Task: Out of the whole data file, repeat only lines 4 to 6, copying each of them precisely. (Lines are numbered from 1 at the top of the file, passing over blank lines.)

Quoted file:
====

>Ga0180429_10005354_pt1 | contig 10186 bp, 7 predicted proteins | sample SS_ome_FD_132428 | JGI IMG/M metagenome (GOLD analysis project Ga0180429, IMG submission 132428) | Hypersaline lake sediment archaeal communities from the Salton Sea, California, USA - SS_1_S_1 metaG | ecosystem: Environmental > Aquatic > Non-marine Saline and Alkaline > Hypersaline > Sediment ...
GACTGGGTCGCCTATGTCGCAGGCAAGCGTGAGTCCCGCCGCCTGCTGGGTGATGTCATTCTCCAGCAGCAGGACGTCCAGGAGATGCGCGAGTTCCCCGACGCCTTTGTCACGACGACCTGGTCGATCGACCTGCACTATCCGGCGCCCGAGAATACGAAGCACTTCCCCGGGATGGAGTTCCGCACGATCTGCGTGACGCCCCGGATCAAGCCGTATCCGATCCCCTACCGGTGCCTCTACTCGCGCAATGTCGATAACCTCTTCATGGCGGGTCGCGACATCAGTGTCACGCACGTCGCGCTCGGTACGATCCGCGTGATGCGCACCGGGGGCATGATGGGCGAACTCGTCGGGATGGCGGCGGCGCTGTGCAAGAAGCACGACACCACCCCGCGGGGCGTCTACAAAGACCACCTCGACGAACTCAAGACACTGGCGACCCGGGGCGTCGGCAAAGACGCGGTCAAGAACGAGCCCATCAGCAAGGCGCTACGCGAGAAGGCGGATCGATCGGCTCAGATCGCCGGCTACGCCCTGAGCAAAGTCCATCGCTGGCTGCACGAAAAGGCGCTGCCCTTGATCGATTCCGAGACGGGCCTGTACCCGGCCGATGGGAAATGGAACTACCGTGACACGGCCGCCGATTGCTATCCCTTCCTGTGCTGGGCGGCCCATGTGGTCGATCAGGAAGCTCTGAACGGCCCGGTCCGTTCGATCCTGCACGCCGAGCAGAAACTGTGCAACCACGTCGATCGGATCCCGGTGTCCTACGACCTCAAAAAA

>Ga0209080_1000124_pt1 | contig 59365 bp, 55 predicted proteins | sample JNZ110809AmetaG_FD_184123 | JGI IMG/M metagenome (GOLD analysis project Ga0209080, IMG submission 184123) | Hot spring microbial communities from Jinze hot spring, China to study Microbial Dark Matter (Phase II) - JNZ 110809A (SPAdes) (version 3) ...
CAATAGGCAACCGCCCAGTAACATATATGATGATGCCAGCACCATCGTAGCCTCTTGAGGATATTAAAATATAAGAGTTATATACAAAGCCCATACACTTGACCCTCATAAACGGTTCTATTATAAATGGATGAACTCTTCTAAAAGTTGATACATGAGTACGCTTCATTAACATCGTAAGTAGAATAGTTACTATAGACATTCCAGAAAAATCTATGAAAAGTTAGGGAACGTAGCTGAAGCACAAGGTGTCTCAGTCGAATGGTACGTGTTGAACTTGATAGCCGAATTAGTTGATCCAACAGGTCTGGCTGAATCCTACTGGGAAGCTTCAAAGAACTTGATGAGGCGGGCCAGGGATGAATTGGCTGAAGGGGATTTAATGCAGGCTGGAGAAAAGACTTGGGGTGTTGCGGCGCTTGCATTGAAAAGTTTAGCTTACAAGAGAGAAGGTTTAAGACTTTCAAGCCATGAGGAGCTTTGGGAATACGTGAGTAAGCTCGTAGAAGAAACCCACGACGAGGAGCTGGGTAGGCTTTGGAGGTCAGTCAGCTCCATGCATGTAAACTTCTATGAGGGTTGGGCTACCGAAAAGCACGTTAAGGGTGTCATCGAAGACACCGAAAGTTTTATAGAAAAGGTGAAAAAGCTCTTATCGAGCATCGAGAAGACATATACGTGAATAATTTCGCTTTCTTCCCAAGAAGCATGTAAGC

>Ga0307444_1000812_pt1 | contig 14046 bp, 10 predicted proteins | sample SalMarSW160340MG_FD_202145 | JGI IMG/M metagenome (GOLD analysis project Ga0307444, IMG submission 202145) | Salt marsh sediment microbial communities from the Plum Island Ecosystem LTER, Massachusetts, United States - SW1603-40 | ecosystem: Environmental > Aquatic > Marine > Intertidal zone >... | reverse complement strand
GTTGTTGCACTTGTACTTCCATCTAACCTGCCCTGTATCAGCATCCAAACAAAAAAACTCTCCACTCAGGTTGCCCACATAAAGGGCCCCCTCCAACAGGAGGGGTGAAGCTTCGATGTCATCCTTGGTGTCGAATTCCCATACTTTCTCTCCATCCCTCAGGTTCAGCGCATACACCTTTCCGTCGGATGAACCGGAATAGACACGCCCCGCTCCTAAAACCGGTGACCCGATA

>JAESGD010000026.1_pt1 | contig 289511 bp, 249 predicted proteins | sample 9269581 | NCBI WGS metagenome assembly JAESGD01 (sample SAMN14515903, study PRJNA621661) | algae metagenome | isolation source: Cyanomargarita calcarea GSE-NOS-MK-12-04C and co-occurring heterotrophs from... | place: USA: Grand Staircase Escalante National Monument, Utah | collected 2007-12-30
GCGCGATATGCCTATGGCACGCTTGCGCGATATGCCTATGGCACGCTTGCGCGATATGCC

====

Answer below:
CAATAGGCAACCGCCCAGTAACATATATGATGATGCCAGCACCATCGTAGCCTCTTGAGGATATTAAAATATAAGAGTTATATACAAAGCCCATACACTTGACCCTCATAAACGGTTCTATTATAAATGGATGAACTCTTCTAAAAGTTGATACATGAGTACGCTTCATTAACATCGTAAGTAGAATAGTTACTATAGACATTCCAGAAAAATCTATGAAAAGTTAGGGAACGTAGCTGAAGCACAAGGTGTCTCAGTCGAATGGTACGTGTTGAACTTGATAGCCGAATTAGTTGATCCAACAGGTCTGGCTGAATCCTACTGGGAAGCTTCAAAGAACTTGATGAGGCGGGCCAGGGATGAATTGGCTGAAGGGGATTTAATGCAGGCTGGAGAAAAGACTTGGGGTGTTGCGGCGCTTGCATTGAAAAGTTTAGCTTACAAGAGAGAAGGTTTAAGACTTTCAAGCCATGAGGAGCTTTGGGAATACGTGAGTAAGCTCGTAGAAGAAACCCACGACGAGGAGCTGGGTAGGCTTTGGAGGTCAGTCAGCTCCATGCATGTAAACTTCTATGAGGGTTGGGCTACCGAAAAGCACGTTAAGGGTGTCATCGAAGACACCGAAAGTTTTATAGAAAAGGTGAAAAAGCTCTTATCGAGCATCGAGAAGACATATACGTGAATAATTTCGCTTTCTTCCCAAGAAGCATGTAAGC

>Ga0307444_1000812_pt1 | contig 14046 bp, 10 predicted proteins | sample SalMarSW160340MG_FD_202145 | JGI IMG/M metagenome (GOLD analysis project Ga0307444, IMG submission 202145) | Salt marsh sediment microbial communities from the Plum Island Ecosystem LTER, Massachusetts, United States - SW1603-40 | ecosystem: Environmental > Aquatic > Marine > Intertidal zone >... | reverse complement strand
GTTGTTGCACTTGTACTTCCATCTAACCTGCCCTGTATCAGCATCCAAACAAAAAAACTCTCCACTCAGGTTGCCCACATAAAGGGCCCCCTCCAACAGGAGGGGTGAAGCTTCGATGTCATCCTTGGTGTCGAATTCCCATACTTTCTCTCCATCCCTCAGGTTCAGCGCATACACCTTTCCGTCGGATGAACCGGAATAGACACGCCCCGCTCCTAAAACCGGTGACCCGATA